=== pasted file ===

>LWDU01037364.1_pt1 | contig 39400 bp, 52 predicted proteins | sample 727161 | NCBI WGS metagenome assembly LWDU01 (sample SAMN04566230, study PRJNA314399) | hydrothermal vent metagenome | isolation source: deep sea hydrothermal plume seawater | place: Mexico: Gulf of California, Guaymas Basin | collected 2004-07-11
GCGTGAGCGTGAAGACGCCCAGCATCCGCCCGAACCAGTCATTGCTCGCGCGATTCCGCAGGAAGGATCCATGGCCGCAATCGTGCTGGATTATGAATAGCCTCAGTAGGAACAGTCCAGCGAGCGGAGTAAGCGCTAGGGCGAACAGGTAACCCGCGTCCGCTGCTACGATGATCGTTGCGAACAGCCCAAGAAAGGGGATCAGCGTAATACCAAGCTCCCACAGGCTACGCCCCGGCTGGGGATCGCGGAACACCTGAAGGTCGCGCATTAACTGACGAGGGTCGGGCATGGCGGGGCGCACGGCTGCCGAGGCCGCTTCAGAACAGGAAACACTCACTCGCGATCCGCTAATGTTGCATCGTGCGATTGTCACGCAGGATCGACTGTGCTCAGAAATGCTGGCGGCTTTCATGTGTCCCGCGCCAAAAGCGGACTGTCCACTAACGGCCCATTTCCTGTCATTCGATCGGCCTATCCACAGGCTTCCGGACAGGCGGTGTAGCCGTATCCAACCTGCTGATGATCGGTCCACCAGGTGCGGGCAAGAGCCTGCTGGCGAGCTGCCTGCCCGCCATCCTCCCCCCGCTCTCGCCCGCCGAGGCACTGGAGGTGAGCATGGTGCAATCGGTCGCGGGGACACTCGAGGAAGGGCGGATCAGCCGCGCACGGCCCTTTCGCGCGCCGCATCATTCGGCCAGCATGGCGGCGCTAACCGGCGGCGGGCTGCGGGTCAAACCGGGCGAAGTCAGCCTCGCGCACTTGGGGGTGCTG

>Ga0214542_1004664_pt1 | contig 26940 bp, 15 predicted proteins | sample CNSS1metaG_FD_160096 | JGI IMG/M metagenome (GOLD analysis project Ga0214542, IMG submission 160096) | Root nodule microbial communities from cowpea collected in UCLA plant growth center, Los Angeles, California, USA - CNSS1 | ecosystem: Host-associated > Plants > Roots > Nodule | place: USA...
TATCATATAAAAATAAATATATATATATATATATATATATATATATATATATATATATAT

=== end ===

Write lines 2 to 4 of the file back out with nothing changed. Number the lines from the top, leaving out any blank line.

GCGTGAGCGTGAAGACGCCCAGCATCCGCCCGAACCAGTCATTGCTCGCGCGATTCCGCAGGAAGGATCCATGGCCGCAATCGTGCTGGATTATGAATAGCCTCAGTAGGAACAGTCCAGCGAGCGGAGTAAGCGCTAGGGCGAACAGGTAACCCGCGTCCGCTGCTACGATGATCGTTGCGAACAGCCCAAGAAAGGGGATCAGCGTAATACCAAGCTCCCACAGGCTACGCCCCGGCTGGGGATCGCGGAACACCTGAAGGTCGCGCATTAACTGACGAGGGTCGGGCATGGCGGGGCGCACGGCTGCCGAGGCCGCTTCAGAACAGGAAACACTCACTCGCGATCCGCTAATGTTGCATCGTGCGATTGTCACGCAGGATCGACTGTGCTCAGAAATGCTGGCGGCTTTCATGTGTCCCGCGCCAAAAGCGGACTGTCCACTAACGGCCCATTTCCTGTCATTCGATCGGCCTATCCACAGGCTTCCGGACAGGCGGTGTAGCCGTATCCAACCTGCTGATGATCGGTCCACCAGGTGCGGGCAAGAGCCTGCTGGCGAGCTGCCTGCCCGCCATCCTCCCCCCGCTCTCGCCCGCCGAGGCACTGGAGGTGAGCATGGTGCAATCGGTCGCGGGGACACTCGAGGAAGGGCGGATCAGCCGCGCACGGCCCTTTCGCGCGCCGCATCATTCGGCCAGCATGGCGGCGCTAACCGGCGGCGGGCTGCGGGTCAAACCGGGCGAAGTCAGCCTCGCGCACTTGGGGGTGCTG

>Ga0214542_1004664_pt1 | contig 26940 bp, 15 predicted proteins | sample CNSS1metaG_FD_160096 | JGI IMG/M metagenome (GOLD analysis project Ga0214542, IMG submission 160096) | Root nodule microbial communities from cowpea collected in UCLA plant growth center, Los Angeles, California, USA - CNSS1 | ecosystem: Host-associated > Plants > Roots > Nodule | place: USA...
TATCATATAAAAATAAATATATATATATATATATATATATATATATATATATATATATAT